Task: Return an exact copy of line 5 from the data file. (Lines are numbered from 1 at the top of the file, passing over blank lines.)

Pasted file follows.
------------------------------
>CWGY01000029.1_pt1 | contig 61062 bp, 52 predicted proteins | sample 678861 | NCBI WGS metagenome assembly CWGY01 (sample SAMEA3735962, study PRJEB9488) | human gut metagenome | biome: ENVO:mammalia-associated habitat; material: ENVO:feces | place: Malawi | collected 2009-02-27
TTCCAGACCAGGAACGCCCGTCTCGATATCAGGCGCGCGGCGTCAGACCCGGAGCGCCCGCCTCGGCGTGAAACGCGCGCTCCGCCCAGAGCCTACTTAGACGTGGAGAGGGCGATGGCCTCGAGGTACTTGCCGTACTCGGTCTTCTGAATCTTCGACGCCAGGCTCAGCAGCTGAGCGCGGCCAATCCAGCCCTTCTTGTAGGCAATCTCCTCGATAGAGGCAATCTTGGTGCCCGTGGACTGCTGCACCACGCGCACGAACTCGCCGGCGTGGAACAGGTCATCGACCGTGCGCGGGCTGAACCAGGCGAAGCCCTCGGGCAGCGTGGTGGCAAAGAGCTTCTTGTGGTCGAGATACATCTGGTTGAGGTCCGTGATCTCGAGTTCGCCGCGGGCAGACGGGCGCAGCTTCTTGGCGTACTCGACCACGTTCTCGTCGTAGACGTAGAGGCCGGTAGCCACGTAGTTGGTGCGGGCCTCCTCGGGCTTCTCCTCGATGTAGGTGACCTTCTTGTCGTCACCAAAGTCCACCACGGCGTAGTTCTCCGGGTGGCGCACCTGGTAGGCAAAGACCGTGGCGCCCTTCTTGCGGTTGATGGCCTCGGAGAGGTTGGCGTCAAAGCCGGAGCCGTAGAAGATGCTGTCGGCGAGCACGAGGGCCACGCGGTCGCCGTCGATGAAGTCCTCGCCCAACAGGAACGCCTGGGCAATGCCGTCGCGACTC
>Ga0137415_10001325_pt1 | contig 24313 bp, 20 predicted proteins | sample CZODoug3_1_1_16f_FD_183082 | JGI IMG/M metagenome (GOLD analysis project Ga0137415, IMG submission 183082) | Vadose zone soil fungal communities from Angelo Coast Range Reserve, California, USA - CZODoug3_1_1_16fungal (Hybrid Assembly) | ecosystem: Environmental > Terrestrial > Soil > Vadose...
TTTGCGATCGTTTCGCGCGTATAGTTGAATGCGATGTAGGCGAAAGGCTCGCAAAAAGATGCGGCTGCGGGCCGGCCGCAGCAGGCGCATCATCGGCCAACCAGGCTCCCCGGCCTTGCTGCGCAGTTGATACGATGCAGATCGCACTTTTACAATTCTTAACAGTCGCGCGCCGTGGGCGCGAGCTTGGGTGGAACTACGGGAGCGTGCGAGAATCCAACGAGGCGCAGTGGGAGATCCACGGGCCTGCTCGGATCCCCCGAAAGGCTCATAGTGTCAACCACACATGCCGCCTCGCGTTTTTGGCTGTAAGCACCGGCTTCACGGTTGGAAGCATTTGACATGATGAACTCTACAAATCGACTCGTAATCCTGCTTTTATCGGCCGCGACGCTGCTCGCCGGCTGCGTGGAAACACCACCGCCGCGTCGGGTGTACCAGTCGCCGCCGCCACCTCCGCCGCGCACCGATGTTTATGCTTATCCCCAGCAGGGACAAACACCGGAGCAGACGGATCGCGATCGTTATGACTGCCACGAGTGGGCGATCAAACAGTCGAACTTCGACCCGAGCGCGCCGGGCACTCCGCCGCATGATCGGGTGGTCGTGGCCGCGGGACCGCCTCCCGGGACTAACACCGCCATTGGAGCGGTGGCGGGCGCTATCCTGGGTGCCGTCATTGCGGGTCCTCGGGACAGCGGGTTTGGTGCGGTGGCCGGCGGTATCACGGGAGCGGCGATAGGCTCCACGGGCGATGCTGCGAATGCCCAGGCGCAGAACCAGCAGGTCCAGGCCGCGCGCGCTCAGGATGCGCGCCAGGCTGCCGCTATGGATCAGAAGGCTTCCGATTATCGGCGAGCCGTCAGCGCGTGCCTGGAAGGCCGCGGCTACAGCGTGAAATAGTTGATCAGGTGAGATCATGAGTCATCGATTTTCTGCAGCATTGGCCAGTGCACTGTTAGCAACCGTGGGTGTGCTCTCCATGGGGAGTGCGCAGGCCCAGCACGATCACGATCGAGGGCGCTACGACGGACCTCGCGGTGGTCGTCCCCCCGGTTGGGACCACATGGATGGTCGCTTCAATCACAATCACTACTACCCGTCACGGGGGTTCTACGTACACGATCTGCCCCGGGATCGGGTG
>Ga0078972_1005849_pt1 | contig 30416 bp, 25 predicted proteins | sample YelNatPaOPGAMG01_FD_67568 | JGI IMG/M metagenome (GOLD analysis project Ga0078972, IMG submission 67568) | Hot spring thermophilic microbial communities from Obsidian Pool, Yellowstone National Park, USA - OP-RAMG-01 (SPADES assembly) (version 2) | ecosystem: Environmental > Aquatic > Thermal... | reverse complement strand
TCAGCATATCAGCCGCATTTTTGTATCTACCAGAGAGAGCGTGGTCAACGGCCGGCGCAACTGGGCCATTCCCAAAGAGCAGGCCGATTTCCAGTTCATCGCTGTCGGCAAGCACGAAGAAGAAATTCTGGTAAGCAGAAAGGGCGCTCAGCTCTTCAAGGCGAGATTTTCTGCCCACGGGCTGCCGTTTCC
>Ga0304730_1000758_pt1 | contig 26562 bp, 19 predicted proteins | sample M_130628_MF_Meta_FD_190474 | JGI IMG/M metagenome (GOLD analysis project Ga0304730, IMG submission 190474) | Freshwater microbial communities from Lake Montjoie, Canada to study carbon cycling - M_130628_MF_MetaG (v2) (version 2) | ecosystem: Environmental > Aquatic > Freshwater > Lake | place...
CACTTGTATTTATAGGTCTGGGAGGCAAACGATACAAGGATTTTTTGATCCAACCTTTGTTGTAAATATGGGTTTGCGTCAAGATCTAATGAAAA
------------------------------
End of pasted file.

>Ga0078972_1005849_pt1 | contig 30416 bp, 25 predicted proteins | sample YelNatPaOPGAMG01_FD_67568 | JGI IMG/M metagenome (GOLD analysis project Ga0078972, IMG submission 67568) | Hot spring thermophilic microbial communities from Obsidian Pool, Yellowstone National Park, USA - OP-RAMG-01 (SPADES assembly) (version 2) | ecosystem: Environmental > Aquatic > Thermal... | reverse complement strand